The search function. This has to be by far the biggest differential. It’s all nice and good to be able to store your notes, documents and articles in an application, but finding it is key. Evernote’s search features OCR so I can search for text in PDFs I stored a few years ago, and it brings those results up in a matter of milliseconds. No memory can beat that. I can’t recall how many hours this feature saved me.
Skitch. The useful little helper that allows me to annotate screenshots and images, to later find them again.
In order for me to use any alternative, they’d need to have that awesome search Evernote has. Believe me, I tried every alternative, and I would pay for them if they’d be able to solve the search problem first with a decent OCR implementation.
Commercial solutions alternatives aren’t there yet.
Apple’s Notes app might come in close, but the search is not near as good.
All-in-all I love using Evernote, but the only reason I’m a Premium user is for using the Evernote app on my smartphone. There surely is an opportunity for a good app which focuses on personal power users to get some of that market share…
Riding a bicycle is boring. Riding down pretty much the same old ways to work every day?
What about chasing objectives while you’re riding with your Oculus Rift turning
routine into a new adventure every day?
Combine this together with a fitness tracker to automatically adjust distance
to work depending on your current fitness level.
A mashup of Google light radar system + Oculus Rift. Pure awesomeness.
Running on steroids
The Oculus Rift could also make running essentially so much more interesting, as bicycle riding.
Are you tried of those same walks in the park every day, and need a little extra motivation? No problem!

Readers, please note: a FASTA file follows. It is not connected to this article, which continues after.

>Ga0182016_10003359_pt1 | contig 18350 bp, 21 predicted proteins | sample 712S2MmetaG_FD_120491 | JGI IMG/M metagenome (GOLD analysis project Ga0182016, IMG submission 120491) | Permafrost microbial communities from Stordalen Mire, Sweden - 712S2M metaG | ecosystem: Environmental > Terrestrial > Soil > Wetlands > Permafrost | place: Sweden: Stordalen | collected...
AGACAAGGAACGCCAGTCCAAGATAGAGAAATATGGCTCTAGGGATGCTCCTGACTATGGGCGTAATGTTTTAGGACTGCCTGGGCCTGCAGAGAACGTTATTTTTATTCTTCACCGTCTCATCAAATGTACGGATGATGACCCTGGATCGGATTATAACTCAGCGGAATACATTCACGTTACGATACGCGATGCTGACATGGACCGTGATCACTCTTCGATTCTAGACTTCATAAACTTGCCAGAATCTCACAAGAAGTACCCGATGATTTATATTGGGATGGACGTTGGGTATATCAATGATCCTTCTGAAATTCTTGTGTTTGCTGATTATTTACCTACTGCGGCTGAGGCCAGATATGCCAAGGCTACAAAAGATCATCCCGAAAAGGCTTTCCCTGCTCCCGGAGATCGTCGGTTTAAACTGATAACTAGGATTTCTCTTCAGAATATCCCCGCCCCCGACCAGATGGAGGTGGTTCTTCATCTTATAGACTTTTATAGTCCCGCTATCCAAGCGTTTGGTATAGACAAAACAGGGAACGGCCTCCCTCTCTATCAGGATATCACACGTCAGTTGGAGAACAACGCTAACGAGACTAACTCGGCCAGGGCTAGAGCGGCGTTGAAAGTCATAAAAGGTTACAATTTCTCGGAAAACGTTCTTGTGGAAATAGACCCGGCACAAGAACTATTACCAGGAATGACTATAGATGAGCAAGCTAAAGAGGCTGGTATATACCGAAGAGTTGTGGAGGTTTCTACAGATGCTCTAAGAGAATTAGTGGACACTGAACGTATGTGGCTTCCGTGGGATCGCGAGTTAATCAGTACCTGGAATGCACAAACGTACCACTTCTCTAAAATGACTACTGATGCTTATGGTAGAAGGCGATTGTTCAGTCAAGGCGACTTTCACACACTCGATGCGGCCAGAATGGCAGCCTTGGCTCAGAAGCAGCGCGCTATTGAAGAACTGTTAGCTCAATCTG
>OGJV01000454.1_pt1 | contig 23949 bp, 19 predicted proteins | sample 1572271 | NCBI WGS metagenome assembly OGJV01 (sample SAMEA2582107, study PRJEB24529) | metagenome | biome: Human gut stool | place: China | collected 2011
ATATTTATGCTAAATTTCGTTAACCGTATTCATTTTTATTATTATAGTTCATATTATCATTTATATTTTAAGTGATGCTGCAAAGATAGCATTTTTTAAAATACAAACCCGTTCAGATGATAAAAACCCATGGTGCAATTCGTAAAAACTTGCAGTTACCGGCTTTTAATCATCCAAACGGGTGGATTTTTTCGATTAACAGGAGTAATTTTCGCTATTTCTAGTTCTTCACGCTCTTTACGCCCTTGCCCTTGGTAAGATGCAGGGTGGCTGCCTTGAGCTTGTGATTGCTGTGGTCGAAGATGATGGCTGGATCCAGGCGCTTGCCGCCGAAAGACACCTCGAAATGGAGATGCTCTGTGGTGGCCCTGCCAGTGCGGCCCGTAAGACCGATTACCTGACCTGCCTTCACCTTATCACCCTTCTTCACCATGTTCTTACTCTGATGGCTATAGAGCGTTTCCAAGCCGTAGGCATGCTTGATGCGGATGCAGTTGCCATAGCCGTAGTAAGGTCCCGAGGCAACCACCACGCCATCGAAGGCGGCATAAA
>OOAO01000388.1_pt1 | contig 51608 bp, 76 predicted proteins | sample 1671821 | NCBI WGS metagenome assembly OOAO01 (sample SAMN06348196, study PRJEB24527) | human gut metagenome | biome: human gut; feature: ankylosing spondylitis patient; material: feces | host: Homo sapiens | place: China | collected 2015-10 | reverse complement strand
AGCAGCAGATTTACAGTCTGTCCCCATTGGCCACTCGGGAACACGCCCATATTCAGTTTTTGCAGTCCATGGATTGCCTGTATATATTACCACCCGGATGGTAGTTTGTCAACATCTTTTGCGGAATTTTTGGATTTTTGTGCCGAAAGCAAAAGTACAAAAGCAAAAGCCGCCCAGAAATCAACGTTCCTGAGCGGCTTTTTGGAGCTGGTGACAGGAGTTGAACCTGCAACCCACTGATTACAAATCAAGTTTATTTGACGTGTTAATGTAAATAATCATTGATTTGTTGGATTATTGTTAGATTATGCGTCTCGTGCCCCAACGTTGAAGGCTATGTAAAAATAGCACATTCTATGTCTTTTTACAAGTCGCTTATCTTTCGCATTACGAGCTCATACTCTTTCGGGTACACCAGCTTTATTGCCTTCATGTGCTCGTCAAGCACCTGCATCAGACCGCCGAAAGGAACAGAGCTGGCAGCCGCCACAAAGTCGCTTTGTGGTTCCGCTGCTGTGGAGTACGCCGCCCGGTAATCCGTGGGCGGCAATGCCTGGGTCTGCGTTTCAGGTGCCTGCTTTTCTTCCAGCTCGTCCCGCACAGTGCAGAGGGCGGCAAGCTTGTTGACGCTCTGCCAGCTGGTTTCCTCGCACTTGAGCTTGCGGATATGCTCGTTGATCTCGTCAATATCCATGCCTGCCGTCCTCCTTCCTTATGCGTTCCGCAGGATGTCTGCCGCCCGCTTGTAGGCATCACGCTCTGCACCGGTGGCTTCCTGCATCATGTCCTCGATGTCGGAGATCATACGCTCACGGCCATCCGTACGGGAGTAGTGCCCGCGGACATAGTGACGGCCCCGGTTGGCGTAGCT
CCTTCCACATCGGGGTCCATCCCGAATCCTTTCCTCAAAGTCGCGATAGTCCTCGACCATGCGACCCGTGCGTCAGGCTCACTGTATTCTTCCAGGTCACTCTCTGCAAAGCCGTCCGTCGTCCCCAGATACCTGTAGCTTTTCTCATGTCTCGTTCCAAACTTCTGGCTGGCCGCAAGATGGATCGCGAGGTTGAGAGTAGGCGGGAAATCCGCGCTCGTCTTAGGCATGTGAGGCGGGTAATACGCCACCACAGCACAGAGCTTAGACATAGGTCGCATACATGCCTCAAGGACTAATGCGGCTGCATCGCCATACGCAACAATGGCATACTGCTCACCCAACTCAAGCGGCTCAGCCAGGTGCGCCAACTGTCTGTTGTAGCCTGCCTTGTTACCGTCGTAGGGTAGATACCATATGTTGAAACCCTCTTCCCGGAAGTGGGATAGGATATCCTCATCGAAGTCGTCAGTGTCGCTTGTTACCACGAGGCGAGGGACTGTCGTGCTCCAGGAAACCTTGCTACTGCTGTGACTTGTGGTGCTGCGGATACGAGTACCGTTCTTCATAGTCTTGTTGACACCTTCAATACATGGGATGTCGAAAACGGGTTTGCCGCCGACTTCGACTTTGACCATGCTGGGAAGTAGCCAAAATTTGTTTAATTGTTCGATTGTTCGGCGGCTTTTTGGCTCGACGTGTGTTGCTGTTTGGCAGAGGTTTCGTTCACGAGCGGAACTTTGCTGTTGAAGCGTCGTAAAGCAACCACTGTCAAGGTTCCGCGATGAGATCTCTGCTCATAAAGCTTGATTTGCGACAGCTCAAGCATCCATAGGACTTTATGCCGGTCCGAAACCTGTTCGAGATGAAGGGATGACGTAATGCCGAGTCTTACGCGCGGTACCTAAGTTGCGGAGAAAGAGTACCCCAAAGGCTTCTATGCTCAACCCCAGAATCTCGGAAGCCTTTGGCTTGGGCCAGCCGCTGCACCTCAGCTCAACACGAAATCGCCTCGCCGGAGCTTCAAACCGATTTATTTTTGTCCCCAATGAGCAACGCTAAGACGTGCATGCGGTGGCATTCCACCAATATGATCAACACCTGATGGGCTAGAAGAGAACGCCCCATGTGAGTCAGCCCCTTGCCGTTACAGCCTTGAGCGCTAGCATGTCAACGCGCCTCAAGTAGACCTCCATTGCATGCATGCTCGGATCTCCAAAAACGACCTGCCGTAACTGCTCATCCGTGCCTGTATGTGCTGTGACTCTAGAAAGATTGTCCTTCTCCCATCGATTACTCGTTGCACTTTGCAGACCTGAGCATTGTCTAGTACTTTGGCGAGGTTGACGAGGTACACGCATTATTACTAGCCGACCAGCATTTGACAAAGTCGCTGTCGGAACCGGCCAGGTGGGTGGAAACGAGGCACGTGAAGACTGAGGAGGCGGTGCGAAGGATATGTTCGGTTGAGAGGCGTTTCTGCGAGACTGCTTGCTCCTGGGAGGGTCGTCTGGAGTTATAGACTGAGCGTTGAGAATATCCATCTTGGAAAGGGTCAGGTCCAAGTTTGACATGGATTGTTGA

Imagine escaping a fire behind you, and the only way to escape it before it burns you to death is, you guessed it, to run…
Again, this would imply using an additional device for mapping your surroundings, which bring me back to Google’s light radar.
Deep-ocean diving in your backyard
Do you own a swimming pool? Congratulations, you are now allowed to join our experimental, naval elite team for deep-diving missions.
Don’t forget to charge your oxygen bottles though…
If you could build anything want to make life more interesting with technology, what would it be?
It has been two year since my Google Code-In participation in 2010, and today the 2012 grand-prize winners were announced.
That event help me as a milestone my life. I look back to it, to remember what I achieved when I hardly had any programming skills.
What happened in 2 years professionally?
I worked with start-ups, companies and awesome clients, gathering the important social skills I hadn’t had before, and getting to know the frustrations working with bad clients, freaky time-schedules and bad pay, so-called “experience”.
Launched various projects.
Continuous contributions to Open-Source.
I write better code, but it still sucks, just less than before.
Still I feel mediocre. I feel like I could have contributed more, learned more languages, met more cultures, played less games, studied more for college, done more ambitious projects.
Though, I firmly believe, fighting mediocrity has been the most important challenge I have picked up ever since I know that I am just as any other guy, and that I am fully motivated to kick ass.